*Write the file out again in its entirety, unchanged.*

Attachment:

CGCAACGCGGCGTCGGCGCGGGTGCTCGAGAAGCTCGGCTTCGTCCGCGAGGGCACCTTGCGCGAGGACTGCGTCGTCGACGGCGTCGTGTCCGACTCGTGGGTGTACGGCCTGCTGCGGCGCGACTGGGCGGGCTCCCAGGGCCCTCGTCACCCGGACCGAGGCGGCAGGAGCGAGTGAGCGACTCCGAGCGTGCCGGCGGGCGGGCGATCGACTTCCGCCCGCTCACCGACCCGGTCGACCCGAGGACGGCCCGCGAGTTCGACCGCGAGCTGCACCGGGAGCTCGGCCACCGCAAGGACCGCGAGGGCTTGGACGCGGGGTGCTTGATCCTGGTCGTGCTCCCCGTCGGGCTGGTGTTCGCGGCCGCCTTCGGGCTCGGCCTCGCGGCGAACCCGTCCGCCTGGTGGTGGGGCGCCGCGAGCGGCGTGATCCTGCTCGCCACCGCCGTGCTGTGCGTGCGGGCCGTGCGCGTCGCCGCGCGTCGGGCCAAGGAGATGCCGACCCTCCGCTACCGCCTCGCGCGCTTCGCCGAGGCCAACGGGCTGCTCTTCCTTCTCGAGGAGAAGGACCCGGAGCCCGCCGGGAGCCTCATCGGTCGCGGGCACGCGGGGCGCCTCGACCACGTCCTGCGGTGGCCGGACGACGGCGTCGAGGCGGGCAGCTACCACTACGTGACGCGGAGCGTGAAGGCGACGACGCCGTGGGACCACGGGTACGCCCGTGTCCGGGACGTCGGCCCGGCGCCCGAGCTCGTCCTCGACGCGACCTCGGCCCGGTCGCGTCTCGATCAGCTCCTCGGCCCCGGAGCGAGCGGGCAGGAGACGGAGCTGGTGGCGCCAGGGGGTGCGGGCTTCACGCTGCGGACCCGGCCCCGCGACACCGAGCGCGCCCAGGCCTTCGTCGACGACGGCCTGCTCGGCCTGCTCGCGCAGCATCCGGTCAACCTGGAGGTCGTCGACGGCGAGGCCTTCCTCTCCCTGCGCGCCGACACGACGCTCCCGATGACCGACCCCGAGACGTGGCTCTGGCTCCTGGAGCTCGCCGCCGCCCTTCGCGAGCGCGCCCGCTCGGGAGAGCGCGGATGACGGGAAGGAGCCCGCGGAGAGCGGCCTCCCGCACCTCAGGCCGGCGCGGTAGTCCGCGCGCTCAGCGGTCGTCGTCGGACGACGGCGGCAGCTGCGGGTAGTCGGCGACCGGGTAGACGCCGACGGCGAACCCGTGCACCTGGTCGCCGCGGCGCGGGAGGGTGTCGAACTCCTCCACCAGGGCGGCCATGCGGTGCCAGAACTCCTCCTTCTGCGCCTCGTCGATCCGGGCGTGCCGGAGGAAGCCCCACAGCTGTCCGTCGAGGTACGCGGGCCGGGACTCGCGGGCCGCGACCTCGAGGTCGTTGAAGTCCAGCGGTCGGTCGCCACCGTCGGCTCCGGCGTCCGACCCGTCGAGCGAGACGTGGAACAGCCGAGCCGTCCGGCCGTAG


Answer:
CGCAACGCGGCGTCGGCGCGGGTGCTCGAGAAGCTCGGCTTCGTCCGCGAGGGCACCTTGCGCGAGGACTGCGTCGTCGACGGCGTCGTGTCCGACTCGTGGGTGTACGGCCTGCTGCGGCGCGACTGGGCGGGCTCCCAGGGCCCTCGTCACCCGGACCGAGGCGGCAGGAGCGAGTGAGCGACTCCGAGCGTGCCGGCGGGCGGGCGATCGACTTCCGCCCGCTCACCGACCCGGTCGACCCGAGGACGGCCCGCGAGTTCGACCGCGAGCTGCACCGGGAGCTCGGCCACCGCAAGGACCGCGAGGGCTTGGACGCGGGGTGCTTGATCCTGGTCGTGCTCCCCGTCGGGCTGGTGTTCGCGGCCGCCTTCGGGCTCGGCCTCGCGGCGAACCCGTCCGCCTGGTGGTGGGGCGCCGCGAGCGGCGTGATCCTGCTCGCCACCGCCGTGCTGTGCGTGCGGGCCGTGCGCGTCGCCGCGCGTCGGGCCAAGGAGATGCCGACCCTCCGCTACCGCCTCGCGCGCTTCGCCGAGGCCAACGGGCTGCTCTTCCTTCTCGAGGAGAAGGACCCGGAGCCCGCCGGGAGCCTCATCGGTCGCGGGCACGCGGGGCGCCTCGACCACGTCCTGCGGTGGCCGGACGACGGCGTCGAGGCGGGCAGCTACCACTACGTGACGCGGAGCGTGAAGGCGACGACGCCGTGGGACCACGGGTACGCCCGTGTCCGGGACGTCGGCCCGGCGCCCGAGCTCGTCCTCGACGCGACCTCGGCCCGGTCGCGTCTCGATCAGCTCCTCGGCCCCGGAGCGAGCGGGCAGGAGACGGAGCTGGTGGCGCCAGGGGGTGCGGGCTTCACGCTGCGGACCCGGCCCCGCGACACCGAGCGCGCCCAGGCCTTCGTCGACGACGGCCTGCTCGGCCTGCTCGCGCAGCATCCGGTCAACCTGGAGGTCGTCGACGGCGAGGCCTTCCTCTCCCTGCGCGCCGACACGACGCTCCCGATGACCGACCCCGAGACGTGGCTCTGGCTCCTGGAGCTCGCCGCCGCCCTTCGCGAGCGCGCCCGCTCGGGAGAGCGCGGATGACGGGAAGGAGCCCGCGGAGAGCGGCCTCCCGCACCTCAGGCCGGCGCGGTAGTCCGCGCGCTCAGCGGTCGTCGTCGGACGACGGCGGCAGCTGCGGGTAGTCGGCGACCGGGTAGACGCCGACGGCGAACCCGTGCACCTGGTCGCCGCGGCGCGGGAGGGTGTCGAACTCCTCCACCAGGGCGGCCATGCGGTGCCAGAACTCCTCCTTCTGCGCCTCGTCGATCCGGGCGTGCCGGAGGAAGCCCCACAGCTGTCCGTCGAGGTACGCGGGCCGGGACTCGCGGGCCGCGACCTCGAGGTCGTTGAAGTCCAGCGGTCGGTCGCCACCGTCGGCTCCGGCGTCCGACCCGTCGAGCGAGACGTGGAACAGCCGAGCCGTCCGGCCGTAG